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  • Jefferson Adams
    Jefferson Adams

    An Overview of Prevention Measures and Exploratory Pharmacological Treatments of Celiac Disease

    Caption: New American Journal of Gastroenterology paper examines celiac disease prevention measures.

    Celiac.com 12/08/2010 - A team of researchers recently compiled an overview of prevention measures and exploratory pharmacological treatments of celiac disease. Maud Pinier, Gregor Fuhrmann, Elena Verdu and Jean-Christophe Leroux comprised the research team.

    First, a bit of background. Human leukocyte antigens (HLAs) is the name scientists give to the major histocompatibility complex (MHC) in humans.

    HLAs are host to a group of genes that influence human immune system function. The HLA group of genes on chromosome 6 encodes cell-surface antigen-presenting proteins, along with numerous other genes. The proteins encoded by certain genes are also known as antigens. The major HLA antigens are key components of immune function. HLA DP,DM, DOA,DOB,DQ, and DR present antigens from outside of the cell to T-lymphocytes.

    Celiac disease is common worldwide, and 90–95% of people with celiac disease exhibit HLA-DQ2 molecules and the rest exhibit HLA-DQ8.

    Celiac disease affects about 1 in 100 individuals in the general population, but recent studies show a substantial increase in American and Finnish populations in the recent years. This rise in celiac disease rates cannot be explained by better screening methods, and other factors have been suggested including environmental factors such as breast-feeding, time of gluten introduction, and infections.

    Celiac disease patients can present a wide variety of pathological and clinical symptoms, ranging from severe to subtle, and the clinical expression is not always indicated by the presence of intestinal atrophy.

    Classic celiac symptoms include diarrhea, abdominal bloating, and discomfort. However, numerous people with celiac disease go undiagnosed because their symptoms are not apparent, as in cases of silent celiac disease, or because their symptoms are atypical.

    Complications of celiac disease include refractory celiac disease, a rare, but complex disorder with severe and recurrent symptoms, in which patients remain unresponsive after at least 6 months on a strict gluten-free diet.

    It's rare for patients with non-responsive celiac disease to develop enteropathy-associated T-cell lymphoma, a complication of celiac disease that requires drug-based therapies. Only about 0.5–1/1.000.000 celiac patients develop this rare disorder.

    Other autoimmune disorders, such as autoimmune thyroiditis and type 1 diabetes, are also more common in people with celiac disease.

    Among siblings of children with type I diabetes, rates of celiac disease have been shown to correlate with the prevalence of celiac disease-associated HLA-DQB1 alleles.

    Moreover, the risk of celiac disease is significantly higher in children with type 1 diabetes who also carry the HLA-DQB1*02–DQA1*05 genotype.

    A recent genotyping study comparing 8,064 people with type 1 diabetes with 9,339 control subjects showed that patients with type 1 diabetes and celiac disease share seven common alleles that regulate autoimmune responses.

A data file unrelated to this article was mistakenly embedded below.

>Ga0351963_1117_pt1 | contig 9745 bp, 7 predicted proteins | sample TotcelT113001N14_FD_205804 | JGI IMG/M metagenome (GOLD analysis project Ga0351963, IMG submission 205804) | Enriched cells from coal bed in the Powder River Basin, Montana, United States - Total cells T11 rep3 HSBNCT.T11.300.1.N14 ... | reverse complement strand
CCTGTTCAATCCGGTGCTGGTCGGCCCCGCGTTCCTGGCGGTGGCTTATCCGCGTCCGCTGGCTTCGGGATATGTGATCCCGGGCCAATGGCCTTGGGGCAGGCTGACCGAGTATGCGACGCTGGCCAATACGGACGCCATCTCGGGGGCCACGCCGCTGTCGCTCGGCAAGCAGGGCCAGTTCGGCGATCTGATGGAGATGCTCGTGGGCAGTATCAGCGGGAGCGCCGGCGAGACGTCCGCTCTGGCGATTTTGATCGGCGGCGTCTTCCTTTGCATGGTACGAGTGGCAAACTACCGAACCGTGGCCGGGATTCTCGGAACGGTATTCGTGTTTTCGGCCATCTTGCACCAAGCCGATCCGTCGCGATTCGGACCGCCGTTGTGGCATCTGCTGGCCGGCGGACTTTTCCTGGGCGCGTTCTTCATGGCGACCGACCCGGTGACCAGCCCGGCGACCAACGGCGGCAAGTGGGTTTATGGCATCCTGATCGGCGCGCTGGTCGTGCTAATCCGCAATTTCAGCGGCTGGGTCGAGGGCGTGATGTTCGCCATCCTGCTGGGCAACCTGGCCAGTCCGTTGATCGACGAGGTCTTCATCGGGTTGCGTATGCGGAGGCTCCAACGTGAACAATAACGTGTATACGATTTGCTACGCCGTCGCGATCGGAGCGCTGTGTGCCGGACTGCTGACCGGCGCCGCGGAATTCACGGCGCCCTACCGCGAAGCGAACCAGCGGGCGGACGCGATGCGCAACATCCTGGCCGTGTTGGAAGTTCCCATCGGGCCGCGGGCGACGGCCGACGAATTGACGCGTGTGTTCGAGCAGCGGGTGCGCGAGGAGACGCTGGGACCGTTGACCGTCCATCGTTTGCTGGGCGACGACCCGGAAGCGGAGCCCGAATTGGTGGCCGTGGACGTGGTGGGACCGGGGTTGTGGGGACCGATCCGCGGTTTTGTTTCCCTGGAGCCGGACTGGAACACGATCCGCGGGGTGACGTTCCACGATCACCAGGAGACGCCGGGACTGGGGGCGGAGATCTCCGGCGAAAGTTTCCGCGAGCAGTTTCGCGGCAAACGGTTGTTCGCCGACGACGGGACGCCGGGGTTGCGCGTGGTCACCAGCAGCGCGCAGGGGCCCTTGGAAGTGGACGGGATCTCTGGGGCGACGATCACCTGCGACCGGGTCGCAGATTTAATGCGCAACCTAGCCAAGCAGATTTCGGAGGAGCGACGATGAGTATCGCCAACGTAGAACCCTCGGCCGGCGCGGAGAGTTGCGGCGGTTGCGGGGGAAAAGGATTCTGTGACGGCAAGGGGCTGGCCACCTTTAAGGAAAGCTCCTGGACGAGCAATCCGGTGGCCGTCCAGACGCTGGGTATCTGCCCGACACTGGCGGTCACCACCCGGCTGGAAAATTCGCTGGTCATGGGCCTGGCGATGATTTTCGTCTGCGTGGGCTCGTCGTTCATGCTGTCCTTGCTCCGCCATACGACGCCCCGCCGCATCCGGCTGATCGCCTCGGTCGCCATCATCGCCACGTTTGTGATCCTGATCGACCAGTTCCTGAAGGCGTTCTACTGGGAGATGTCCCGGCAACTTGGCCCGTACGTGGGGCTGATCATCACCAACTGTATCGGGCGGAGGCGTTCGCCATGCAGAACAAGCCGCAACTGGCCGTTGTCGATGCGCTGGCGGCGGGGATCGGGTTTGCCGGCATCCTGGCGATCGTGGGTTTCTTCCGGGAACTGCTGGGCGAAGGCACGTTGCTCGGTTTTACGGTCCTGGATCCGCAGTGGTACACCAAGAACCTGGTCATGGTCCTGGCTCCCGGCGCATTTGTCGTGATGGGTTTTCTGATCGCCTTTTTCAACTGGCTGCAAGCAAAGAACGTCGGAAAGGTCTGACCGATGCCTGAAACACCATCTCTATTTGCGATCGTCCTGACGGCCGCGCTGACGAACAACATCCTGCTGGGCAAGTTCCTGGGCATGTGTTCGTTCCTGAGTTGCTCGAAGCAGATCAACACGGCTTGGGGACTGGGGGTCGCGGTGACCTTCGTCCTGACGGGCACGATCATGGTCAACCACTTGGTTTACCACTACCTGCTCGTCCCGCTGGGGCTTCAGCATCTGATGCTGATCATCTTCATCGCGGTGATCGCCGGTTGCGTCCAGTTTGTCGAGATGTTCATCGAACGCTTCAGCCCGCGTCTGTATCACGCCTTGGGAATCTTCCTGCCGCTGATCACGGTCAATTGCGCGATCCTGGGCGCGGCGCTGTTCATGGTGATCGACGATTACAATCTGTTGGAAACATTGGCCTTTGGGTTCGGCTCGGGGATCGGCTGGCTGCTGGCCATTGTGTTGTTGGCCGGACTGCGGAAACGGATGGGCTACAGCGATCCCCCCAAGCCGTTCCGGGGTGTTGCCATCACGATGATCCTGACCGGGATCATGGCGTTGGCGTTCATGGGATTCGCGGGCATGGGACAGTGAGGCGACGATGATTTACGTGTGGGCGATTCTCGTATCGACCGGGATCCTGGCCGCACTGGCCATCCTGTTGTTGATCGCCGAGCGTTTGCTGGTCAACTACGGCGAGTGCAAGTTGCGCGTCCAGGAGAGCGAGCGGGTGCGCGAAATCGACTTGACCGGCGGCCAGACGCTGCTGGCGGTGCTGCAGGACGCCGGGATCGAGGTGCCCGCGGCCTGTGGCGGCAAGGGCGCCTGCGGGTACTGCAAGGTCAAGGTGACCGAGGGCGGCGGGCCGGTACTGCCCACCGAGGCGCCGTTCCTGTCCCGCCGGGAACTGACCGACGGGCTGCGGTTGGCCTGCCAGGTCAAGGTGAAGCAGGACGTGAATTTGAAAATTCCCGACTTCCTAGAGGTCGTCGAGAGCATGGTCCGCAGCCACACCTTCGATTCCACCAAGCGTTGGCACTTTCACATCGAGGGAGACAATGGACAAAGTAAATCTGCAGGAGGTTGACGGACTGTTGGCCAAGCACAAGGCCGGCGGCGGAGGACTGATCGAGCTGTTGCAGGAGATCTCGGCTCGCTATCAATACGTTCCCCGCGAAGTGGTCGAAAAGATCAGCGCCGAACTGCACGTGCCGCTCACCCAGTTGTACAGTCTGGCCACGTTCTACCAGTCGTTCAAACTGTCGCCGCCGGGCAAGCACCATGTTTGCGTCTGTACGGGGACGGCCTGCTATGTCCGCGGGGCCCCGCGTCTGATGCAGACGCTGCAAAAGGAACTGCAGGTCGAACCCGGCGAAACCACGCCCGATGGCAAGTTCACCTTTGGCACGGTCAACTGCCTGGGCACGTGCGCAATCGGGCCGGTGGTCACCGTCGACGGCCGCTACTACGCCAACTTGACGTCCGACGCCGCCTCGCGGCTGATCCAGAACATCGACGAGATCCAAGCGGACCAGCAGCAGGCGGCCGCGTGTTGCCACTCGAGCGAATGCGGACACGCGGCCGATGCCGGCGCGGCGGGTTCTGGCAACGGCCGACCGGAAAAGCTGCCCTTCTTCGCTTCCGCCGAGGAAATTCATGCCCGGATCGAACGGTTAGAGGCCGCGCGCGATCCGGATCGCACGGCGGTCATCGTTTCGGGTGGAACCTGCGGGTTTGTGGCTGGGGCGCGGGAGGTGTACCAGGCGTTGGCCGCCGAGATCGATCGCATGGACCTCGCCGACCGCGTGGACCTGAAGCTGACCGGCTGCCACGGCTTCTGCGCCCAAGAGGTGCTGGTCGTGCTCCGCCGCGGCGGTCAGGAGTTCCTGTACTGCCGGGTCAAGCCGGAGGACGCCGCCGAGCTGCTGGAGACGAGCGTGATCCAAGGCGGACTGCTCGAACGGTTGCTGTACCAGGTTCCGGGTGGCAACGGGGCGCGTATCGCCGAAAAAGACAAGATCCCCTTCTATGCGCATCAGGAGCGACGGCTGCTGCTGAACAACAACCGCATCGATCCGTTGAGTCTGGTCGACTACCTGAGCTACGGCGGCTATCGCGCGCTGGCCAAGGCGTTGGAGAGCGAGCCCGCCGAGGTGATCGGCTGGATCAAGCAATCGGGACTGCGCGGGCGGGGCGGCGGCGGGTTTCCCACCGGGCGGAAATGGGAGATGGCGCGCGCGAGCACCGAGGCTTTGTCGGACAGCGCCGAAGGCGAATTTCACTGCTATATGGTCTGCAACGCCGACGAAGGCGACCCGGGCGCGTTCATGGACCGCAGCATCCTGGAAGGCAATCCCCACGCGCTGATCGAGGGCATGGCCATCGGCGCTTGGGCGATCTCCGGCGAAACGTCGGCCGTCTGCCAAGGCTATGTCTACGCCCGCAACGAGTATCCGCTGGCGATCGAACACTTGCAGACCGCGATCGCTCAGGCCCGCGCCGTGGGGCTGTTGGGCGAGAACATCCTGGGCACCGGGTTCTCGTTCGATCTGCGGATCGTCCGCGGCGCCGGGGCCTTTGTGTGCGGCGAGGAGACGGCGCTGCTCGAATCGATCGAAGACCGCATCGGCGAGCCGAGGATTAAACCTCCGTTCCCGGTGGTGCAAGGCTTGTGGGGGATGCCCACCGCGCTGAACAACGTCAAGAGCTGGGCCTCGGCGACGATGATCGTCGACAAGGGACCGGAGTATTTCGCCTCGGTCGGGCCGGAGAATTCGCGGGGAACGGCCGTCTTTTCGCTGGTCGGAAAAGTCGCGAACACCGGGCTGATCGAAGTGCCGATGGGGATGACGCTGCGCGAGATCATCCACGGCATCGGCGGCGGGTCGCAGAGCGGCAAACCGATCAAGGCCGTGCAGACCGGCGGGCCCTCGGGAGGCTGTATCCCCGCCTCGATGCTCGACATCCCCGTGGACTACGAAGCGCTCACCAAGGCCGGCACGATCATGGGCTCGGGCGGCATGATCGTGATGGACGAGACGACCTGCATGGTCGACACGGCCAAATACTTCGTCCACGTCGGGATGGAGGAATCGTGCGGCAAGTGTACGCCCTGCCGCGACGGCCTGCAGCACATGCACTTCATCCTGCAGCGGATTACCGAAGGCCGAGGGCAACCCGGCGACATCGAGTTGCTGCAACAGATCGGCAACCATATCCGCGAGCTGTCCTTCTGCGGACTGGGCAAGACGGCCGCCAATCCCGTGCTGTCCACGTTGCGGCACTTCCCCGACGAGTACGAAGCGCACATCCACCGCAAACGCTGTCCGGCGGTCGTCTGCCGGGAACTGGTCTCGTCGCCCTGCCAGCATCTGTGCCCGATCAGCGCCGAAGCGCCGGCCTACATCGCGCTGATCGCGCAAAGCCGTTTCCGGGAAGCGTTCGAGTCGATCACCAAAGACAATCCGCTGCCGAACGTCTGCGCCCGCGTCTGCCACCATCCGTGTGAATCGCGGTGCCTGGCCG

Recent data also confirm an elevated risk of mortality in individuals with mild gluten-induced inflammation who show no villous atrophy.

    The team concludes by noting that, due to the high prevalence of celiac disease, and its rising numbers, early prevention may represent a cost-effective strategy.

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  • About Me

    Jefferson Adams earned his B.A. and M.F.A. at Arizona State University, and has authored more than 2,000 articles on celiac disease. His coursework includes studies in biology, anatomy, medicine, science, and advanced research, and scientific methods. He previously served as Health News Examiner for Examiner.com, and devised health and medical content for Sharecare.com. Jefferson has spoken about celiac disease to the media, including an appearance on the KQED radio show Forum, and is the editor of the book "Cereal Killers" by Scott Adams and Ron Hoggan, Ed.D.

  • Related Articles

    Scott Adams
    The following was taken from THE SPRUE-NIK PRESS, September 1995. The University of Maryland School of Medicine sponsored a conference on July 14-15, 1995 entitled Celiac Disease: The Dark Side of the Gastrointestinal Planet, by Salvatore Auricchio, MD, summarized by Jim Lyles. Dr. Auricchio is Professor and Chairman of Pediatrics at the University Frederico II in Naples, Italy.
    celiac disease manifests itself in the small intestine. A distinct pattern of abnormalities has been observed [comments in braces have been added by Jim Lyles]:
    Villous atrophy [partial or complete flattening of the finger-like projections in the small intestine] Hyperplasia of the crypts of Lieberkuhn [the crypts under the villi become highly elongated when compared with normal crypts] Increased plasma cell and lymphocyte infiltration of the lamina propria [more lymphocytes under the epithelial or outer layer of the villi. Lymphocytes are the cells that fight off viruses, etc.] Increased intraepithelial lymphocytes [more lymphocytes within the epithelial cells. The epithelial cells form the outer layer of the intestine and allow nutrients to pass through from the intestine into the bloodstream] Abnormalities in the epithelial cells which become flattened, cuboidal, and pseudo- stratified [layered].

    Jefferson Adams
    Celiac.com 02/18/2008 - A greater awareness of celiac disease, coupled with better and more accurate tests for celiac disease have helped to bring about a situation where most people currently diagnosed with celiac disease show no symptoms at the time of their diagnosis. Currently, most people diagnosed with celiac disease do not show symptoms, but are diagnosed on the basis of referral for elevated risk factors. This finding has caused doctors to call for an adjustment to screening procedures for high-risk populations.
    A team of researchers led by Dr. Grzegorz Telega recently surveyed medical records of people diagnosed with celiac disease at Children's Hospital of Wisconsin from 1986 to 2003. The statistics showed that the number of celiac disease diagnosis rose from a single case in 1986 to 93 cases in 2003. The total number of cases during that period was 143.